Chilean editor-turned-filmmaker Diego Figueroa (“Los Vecinos”) is set to unveil his debut feature “Patio de Chacales”(“A Yard Of Jackals”) at Sanfic Industria’s prestige Works In Progress strand, offering a suspense-addled mindbender that pivots and retreats through the depths of its protagonists’ minds as atrocities unfurl close-to-home.
Produced by Alejandro Ugarte at Santiago-based Infractor, which co-produced the Juan Cáceres Malaga-winning title “Perro Bomba” alongside Chile’s Pejeperro Films and France’s Promenades Films, “Patio de Chacales” toys with the medium to present a singular take on clandestine crime networks.
“When Diego contacted me and proposed this subject, I found it very interesting. It’s a common and recursive theme in Chilean cinematography, but his point of view was fresh, interesting, something different from what was being done,” Ugarte told Variety. “To deal with these themes from this genre with an auteur’s vision, it’s very engaging, I think it’s a project that will impact audiences in Chile and other parts of the world.”
Raúl is a humble middle-aged man spending his days constructing models and figurines and caring for his bed-bound mother until new and depraved neighbors usurp his quiet street. As their reign begins, he sets out to anonymously quell the violence and meets a brutal resistance, threatening his steady tranquility. The stakes are high, and a claustrophobic, urgent tone winds the audience into his terrifying predicament.
“I was interested in exploring empathy,” Figueroa relayed. “The idea was to make an immersive film that would be reflected in the protagonist himself, we’re not going to go beyond what he knows. This also leads him to confront aspects of his past, to get to know this same character as he reveals himself. It was a narrative force, that all this was concentrated on him.”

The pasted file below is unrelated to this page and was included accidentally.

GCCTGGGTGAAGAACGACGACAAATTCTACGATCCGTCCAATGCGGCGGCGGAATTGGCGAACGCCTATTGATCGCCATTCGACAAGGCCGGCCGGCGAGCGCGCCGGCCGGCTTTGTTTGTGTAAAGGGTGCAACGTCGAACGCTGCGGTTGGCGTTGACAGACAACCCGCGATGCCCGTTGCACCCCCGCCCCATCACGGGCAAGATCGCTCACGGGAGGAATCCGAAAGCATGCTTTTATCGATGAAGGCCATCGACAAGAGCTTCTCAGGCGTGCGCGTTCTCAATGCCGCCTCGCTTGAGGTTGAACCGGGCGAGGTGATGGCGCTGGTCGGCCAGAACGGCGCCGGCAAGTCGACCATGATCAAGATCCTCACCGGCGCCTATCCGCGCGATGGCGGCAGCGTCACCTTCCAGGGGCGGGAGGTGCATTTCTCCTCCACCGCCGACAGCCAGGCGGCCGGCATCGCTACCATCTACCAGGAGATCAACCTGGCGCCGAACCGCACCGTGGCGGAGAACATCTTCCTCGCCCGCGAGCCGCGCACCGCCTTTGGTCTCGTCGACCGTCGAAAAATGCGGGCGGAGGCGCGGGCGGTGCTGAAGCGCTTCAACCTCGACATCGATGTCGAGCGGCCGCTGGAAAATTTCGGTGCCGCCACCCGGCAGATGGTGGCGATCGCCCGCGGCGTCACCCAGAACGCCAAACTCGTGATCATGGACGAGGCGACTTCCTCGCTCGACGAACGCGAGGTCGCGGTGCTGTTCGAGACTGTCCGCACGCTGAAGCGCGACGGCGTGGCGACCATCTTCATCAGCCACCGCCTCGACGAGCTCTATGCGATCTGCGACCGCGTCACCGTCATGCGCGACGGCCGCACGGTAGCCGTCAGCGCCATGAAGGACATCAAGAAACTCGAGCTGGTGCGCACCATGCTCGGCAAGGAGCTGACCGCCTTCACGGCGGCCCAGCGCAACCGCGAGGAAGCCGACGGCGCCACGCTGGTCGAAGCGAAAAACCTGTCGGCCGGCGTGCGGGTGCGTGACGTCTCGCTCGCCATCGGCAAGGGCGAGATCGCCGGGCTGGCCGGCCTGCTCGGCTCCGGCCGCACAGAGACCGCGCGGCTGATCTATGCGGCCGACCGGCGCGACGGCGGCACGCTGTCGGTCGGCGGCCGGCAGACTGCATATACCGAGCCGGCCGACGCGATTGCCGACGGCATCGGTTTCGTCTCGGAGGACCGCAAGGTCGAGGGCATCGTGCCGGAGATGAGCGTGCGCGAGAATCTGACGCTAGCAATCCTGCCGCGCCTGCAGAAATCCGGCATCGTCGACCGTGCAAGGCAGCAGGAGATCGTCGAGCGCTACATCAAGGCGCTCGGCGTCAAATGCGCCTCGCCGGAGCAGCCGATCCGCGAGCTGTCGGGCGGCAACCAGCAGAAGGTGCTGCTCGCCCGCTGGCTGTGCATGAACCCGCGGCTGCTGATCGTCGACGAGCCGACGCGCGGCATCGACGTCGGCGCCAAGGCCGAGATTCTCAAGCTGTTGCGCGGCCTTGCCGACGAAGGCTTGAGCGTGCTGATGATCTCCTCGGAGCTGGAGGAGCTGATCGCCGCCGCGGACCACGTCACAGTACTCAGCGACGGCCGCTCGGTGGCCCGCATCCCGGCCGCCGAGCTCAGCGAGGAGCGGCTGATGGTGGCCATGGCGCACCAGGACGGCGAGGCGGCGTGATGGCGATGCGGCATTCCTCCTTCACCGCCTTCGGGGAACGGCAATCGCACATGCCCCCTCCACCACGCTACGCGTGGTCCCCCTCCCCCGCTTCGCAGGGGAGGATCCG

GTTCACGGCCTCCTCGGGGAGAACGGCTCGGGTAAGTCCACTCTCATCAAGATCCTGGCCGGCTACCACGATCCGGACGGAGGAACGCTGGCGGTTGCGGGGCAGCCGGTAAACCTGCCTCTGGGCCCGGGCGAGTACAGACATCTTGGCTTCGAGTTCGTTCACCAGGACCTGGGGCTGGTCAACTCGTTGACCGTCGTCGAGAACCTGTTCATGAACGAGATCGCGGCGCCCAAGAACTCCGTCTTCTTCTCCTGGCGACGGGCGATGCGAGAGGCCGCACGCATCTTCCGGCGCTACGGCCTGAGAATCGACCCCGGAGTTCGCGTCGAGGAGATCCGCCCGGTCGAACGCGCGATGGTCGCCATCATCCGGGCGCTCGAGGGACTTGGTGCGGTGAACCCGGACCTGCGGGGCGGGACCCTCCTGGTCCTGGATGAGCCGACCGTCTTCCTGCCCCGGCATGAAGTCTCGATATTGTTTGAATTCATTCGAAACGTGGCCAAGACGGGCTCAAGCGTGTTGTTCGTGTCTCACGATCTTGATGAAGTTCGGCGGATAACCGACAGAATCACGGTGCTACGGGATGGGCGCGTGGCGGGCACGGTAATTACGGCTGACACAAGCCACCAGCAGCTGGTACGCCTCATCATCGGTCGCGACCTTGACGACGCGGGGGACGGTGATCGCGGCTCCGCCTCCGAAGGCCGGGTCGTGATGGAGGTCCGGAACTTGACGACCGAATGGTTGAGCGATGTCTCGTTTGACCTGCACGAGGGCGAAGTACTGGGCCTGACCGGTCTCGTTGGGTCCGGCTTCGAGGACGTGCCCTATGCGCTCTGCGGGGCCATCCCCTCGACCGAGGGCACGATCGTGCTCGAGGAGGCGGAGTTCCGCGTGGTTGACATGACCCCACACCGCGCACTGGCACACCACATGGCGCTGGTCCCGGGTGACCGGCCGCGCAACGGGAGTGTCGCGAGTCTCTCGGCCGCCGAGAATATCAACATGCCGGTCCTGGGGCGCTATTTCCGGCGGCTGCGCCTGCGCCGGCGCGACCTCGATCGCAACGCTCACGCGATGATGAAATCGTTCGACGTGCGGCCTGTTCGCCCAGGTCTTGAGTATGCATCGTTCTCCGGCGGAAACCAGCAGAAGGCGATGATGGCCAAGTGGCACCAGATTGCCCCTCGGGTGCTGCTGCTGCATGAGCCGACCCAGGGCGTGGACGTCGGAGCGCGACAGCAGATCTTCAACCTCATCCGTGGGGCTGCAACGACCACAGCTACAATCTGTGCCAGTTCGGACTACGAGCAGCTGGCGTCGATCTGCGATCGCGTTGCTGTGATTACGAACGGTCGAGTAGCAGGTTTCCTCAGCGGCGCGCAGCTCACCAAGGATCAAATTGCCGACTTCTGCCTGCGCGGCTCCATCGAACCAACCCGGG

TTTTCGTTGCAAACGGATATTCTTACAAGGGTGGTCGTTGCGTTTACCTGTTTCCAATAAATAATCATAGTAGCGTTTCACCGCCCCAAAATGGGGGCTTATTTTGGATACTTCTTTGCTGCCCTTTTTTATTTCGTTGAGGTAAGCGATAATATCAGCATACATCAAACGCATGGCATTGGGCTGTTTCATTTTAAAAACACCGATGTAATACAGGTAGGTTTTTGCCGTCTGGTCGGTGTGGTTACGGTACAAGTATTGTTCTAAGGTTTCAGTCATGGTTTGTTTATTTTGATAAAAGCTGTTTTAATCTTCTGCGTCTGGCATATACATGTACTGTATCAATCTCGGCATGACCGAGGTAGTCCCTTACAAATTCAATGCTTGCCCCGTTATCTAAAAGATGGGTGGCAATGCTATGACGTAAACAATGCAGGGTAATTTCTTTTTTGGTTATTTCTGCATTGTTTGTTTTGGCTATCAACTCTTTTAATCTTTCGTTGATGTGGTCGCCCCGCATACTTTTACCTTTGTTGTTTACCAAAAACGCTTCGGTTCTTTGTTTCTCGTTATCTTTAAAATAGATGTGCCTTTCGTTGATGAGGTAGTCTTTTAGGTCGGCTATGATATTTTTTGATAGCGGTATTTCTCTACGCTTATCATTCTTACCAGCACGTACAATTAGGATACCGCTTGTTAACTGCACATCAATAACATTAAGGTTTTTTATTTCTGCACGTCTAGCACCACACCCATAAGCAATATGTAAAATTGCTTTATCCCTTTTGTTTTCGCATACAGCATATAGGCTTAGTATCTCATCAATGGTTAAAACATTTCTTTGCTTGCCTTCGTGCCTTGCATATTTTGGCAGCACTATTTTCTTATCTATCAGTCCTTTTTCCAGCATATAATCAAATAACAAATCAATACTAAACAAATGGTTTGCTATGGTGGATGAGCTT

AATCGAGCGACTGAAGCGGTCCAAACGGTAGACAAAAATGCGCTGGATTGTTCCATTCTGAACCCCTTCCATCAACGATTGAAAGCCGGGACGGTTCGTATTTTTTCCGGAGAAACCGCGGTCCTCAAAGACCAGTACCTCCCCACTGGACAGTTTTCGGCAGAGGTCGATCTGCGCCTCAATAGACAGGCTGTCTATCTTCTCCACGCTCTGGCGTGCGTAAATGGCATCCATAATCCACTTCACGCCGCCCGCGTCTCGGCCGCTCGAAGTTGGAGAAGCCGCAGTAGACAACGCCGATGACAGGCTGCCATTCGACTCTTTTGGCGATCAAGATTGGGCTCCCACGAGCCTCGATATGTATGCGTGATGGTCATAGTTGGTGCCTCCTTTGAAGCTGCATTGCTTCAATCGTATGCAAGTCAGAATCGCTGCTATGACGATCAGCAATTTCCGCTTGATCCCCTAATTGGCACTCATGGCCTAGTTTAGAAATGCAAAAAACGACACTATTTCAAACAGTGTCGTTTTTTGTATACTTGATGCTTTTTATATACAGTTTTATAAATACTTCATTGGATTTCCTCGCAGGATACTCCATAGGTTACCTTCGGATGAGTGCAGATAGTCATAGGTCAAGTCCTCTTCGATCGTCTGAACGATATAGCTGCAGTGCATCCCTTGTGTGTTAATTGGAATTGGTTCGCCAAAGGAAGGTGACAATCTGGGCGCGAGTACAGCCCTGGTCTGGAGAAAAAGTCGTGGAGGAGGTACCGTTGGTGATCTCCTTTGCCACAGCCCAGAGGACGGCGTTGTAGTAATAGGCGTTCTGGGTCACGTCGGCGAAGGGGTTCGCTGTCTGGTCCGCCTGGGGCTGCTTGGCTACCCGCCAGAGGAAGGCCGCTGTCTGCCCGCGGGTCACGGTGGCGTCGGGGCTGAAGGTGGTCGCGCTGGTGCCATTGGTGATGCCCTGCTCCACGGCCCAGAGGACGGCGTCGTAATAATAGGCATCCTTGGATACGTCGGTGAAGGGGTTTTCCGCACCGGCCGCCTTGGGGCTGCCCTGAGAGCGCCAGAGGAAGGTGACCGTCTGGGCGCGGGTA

Taking place in 1978, in silent tandem with the Pinochet dictatorship, the film employs a vintage aesthetic and supremely develops its main character, giving him a multi-layered persona that unravels with each scene, holding a rigid tension over the narrative.
“Tension was an essential aspect, also that the character was passive, that added a layer of danger to the film,” Figueroa admitted. “For me it was important that what happens next reveals aspects of Raúl’s character, that he gets involved and also drives the narrative.”
To further reflect the unease and ensure its successful transfer from script to screen, the team utilized sound alongside a healthy dose of clever editing and a team that fully understood the core motivations of the gripping plotline, from art and photography departments to dedicated cast members and beyond.
“There are some tracks that can be identified as incidental sound but most of it’s about addressing the emotional and affective line of the character based on the music,” commented Figueroa. “It also has to do with how the era felt and that’s marked by the sound of the helicopters from the radio, to build a space that doesn’t try to be realistic but plausible, as a metaphor of what we needed as a character, so you could breathe in the film’s tension.”
A labor of love, Ugarte added that the project was “a very sacrificial job. It’s a low-budget film, but with big ambitions.”
“At the beginning we dedicated a lot of time to the script itself, because it was a difficult script with dramatic twists that were complex to solve without making the viewer dizzy. From the beginning, the development of the script was very important. It’s work we did together with Diego and with Gonzalo Maza, who was the script advisor, with a lot of script reading and rehearsals in order to arrive at the script we wanted to shoot,” he continued.
Renowned Chilean actors Néstor Cantillana and Blanca Lewin lead the tight-knit ensemble. The two, who previously shared the screen in the Pablo Larraín & Jonathan Jakubowicz HBO Series “Prófugos” (“Fugitives”), make easy work of relaying the script’s intricate emotion.
“It was important to have characters that were charismatic and I think that’s achieved by the performances of Nestor and Blanca, who give a warmth and humanity to the characters necessary for us to be able to identify and feel what’s happening on the other side,” opined Figueroa.
The film is a natural continuation of Figueroa’s short “Los Vecinos.” Figueroa, admittedly enamored with psychologically-charged films, nodded Polanski’s “The Tenant,” and explained that in “Patio de Chacales,” “how the space is configured speaks to the characters, we didn’t want the film to ever feel static but to create a world within a world that didn’t feel passive just because it predominantly took place indoors. Quite the opposite: We strived for something that was full of tension and dynamism.
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